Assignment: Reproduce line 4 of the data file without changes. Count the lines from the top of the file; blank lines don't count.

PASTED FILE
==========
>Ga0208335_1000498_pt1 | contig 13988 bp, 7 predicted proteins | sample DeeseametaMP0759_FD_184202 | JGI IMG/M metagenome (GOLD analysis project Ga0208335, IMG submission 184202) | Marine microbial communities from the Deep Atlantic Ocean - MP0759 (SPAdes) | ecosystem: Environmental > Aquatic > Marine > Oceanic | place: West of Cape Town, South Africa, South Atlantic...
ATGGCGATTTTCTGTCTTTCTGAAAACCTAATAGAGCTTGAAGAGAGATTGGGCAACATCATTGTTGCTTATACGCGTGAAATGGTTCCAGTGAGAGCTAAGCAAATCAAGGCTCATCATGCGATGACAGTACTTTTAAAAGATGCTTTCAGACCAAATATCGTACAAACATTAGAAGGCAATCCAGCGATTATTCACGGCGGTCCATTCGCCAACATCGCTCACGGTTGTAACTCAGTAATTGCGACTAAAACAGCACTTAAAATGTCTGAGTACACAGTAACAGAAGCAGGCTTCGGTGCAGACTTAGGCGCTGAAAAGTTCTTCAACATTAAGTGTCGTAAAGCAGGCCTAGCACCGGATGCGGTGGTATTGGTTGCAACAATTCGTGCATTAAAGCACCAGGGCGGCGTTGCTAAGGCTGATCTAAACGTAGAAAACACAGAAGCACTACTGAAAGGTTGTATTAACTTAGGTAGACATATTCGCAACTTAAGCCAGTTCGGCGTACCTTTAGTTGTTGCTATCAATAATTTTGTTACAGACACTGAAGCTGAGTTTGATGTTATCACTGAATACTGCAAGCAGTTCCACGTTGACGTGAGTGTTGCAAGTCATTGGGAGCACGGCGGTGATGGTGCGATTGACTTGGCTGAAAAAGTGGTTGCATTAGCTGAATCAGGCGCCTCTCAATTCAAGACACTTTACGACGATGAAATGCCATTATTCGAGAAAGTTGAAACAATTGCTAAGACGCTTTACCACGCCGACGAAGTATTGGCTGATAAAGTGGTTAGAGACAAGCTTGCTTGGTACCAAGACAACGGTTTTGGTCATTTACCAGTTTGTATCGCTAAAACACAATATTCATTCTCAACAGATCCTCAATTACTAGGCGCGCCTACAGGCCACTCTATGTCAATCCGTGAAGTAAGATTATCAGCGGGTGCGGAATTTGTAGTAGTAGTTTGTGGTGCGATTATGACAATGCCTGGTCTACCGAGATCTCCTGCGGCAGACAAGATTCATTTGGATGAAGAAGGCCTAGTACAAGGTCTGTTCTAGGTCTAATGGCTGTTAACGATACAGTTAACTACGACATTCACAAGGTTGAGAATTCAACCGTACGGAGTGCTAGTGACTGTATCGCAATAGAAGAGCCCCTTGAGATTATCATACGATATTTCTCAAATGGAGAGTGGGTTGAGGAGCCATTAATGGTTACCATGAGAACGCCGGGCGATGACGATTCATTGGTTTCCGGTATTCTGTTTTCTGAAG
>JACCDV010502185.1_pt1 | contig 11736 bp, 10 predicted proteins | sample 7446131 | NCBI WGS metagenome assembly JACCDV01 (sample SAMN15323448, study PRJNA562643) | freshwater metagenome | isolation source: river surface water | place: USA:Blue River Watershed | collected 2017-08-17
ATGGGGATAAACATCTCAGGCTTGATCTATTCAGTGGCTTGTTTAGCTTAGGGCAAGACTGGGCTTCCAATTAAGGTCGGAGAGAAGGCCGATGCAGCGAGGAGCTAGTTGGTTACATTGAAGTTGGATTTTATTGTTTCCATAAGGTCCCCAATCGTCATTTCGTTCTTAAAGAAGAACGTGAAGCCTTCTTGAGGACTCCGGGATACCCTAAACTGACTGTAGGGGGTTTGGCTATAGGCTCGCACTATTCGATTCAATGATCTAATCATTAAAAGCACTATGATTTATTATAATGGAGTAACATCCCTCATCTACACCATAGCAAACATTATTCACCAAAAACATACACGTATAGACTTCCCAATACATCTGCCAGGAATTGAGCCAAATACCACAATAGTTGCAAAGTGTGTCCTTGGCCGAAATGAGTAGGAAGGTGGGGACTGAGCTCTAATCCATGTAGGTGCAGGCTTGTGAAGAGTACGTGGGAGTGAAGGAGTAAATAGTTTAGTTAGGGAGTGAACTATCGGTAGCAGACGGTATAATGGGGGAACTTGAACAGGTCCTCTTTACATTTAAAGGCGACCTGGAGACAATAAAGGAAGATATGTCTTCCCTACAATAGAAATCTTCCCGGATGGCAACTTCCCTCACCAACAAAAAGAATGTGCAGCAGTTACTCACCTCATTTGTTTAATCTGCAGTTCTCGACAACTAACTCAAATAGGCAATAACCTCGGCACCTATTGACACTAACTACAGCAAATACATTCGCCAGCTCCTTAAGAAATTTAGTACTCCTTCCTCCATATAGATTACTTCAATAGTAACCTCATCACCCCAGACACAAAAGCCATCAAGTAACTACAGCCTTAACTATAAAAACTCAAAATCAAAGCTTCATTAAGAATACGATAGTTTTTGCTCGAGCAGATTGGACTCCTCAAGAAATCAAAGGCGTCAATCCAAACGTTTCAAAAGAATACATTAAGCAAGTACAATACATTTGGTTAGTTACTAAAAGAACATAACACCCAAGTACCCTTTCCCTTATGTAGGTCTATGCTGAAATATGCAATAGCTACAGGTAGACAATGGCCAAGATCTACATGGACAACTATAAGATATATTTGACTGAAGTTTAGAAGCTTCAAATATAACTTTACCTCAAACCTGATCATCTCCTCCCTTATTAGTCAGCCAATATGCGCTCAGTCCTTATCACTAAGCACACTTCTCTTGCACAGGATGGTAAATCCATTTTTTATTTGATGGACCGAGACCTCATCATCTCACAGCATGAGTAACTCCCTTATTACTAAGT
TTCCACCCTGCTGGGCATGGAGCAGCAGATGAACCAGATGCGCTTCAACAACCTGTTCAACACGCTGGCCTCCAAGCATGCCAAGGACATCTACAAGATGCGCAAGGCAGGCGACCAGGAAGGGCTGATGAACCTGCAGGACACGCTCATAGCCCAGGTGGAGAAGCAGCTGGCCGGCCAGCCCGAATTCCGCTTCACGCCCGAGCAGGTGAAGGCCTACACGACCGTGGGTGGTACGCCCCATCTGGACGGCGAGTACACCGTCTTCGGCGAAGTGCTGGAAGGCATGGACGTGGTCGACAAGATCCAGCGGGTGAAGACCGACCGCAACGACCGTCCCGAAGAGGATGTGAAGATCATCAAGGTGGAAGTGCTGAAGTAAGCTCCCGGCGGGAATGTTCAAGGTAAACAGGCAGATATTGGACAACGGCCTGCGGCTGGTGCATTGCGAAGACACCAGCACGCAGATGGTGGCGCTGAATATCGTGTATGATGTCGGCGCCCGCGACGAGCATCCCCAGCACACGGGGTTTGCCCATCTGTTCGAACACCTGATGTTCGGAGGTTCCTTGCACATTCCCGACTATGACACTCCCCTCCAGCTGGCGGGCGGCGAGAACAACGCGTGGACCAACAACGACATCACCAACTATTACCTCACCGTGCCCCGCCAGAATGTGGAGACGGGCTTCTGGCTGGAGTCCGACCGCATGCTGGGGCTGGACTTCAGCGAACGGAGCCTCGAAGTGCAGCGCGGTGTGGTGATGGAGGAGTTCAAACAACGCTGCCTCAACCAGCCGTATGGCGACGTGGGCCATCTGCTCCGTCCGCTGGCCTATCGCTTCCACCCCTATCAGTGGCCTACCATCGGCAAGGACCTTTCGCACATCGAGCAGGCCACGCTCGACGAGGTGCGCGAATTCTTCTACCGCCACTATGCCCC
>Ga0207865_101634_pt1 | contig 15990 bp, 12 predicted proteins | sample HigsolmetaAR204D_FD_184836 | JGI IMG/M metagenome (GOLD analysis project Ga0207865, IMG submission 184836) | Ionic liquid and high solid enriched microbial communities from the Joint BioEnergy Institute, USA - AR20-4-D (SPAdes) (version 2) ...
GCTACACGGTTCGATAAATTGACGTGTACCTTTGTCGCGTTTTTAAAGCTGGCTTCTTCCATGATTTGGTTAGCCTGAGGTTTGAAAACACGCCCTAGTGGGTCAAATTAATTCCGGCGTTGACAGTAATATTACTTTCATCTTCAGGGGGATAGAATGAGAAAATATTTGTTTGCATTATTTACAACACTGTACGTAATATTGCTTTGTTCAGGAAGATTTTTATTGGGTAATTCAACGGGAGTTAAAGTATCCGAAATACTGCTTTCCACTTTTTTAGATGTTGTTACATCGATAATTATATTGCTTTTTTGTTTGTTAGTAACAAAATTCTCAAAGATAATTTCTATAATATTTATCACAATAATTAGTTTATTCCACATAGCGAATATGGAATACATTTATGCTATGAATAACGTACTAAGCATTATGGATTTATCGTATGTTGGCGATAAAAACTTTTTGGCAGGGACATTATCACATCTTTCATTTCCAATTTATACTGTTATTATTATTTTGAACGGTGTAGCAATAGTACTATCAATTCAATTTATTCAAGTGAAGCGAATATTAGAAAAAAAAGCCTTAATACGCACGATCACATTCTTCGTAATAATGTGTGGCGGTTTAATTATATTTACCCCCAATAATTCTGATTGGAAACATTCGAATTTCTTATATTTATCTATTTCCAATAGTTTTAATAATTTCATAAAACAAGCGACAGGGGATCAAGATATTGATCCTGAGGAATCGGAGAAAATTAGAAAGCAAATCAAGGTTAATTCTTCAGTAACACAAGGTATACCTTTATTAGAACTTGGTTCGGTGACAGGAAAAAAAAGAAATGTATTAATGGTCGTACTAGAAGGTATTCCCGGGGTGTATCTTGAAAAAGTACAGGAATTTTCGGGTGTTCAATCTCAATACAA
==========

ATGGGGATAAACATCTCAGGCTTGATCTATTCAGTGGCTTGTTTAGCTTAGGGCAAGACTGGGCTTCCAATTAAGGTCGGAGAGAAGGCCGATGCAGCGAGGAGCTAGTTGGTTACATTGAAGTTGGATTTTATTGTTTCCATAAGGTCCCCAATCGTCATTTCGTTCTTAAAGAAGAACGTGAAGCCTTCTTGAGGACTCCGGGATACCCTAAACTGACTGTAGGGGGTTTGGCTATAGGCTCGCACTATTCGATTCAATGATCTAATCATTAAAAGCACTATGATTTATTATAATGGAGTAACATCCCTCATCTACACCATAGCAAACATTATTCACCAAAAACATACACGTATAGACTTCCCAATACATCTGCCAGGAATTGAGCCAAATACCACAATAGTTGCAAAGTGTGTCCTTGGCCGAAATGAGTAGGAAGGTGGGGACTGAGCTCTAATCCATGTAGGTGCAGGCTTGTGAAGAGTACGTGGGAGTGAAGGAGTAAATAGTTTAGTTAGGGAGTGAACTATCGGTAGCAGACGGTATAATGGGGGAACTTGAACAGGTCCTCTTTACATTTAAAGGCGACCTGGAGACAATAAAGGAAGATATGTCTTCCCTACAATAGAAATCTTCCCGGATGGCAACTTCCCTCACCAACAAAAAGAATGTGCAGCAGTTACTCACCTCATTTGTTTAATCTGCAGTTCTCGACAACTAACTCAAATAGGCAATAACCTCGGCACCTATTGACACTAACTACAGCAAATACATTCGCCAGCTCCTTAAGAAATTTAGTACTCCTTCCTCCATATAGATTACTTCAATAGTAACCTCATCACCCCAGACACAAAAGCCATCAAGTAACTACAGCCTTAACTATAAAAACTCAAAATCAAAGCTTCATTAAGAATACGATAGTTTTTGCTCGAGCAGATTGGACTCCTCAAGAAATCAAAGGCGTCAATCCAAACGTTTCAAAAGAATACATTAAGCAAGTACAATACATTTGGTTAGTTACTAAAAGAACATAACACCCAAGTACCCTTTCCCTTATGTAGGTCTATGCTGAAATATGCAATAGCTACAGGTAGACAATGGCCAAGATCTACATGGACAACTATAAGATATATTTGACTGAAGTTTAGAAGCTTCAAATATAACTTTACCTCAAACCTGATCATCTCCTCCCTTATTAGTCAGCCAATATGCGCTCAGTCCTTATCACTAAGCACACTTCTCTTGCACAGGATGGTAAATCCATTTTTTATTTGATGGACCGAGACCTCATCATCTCACAGCATGAGTAACTCCCTTATTACTAAGT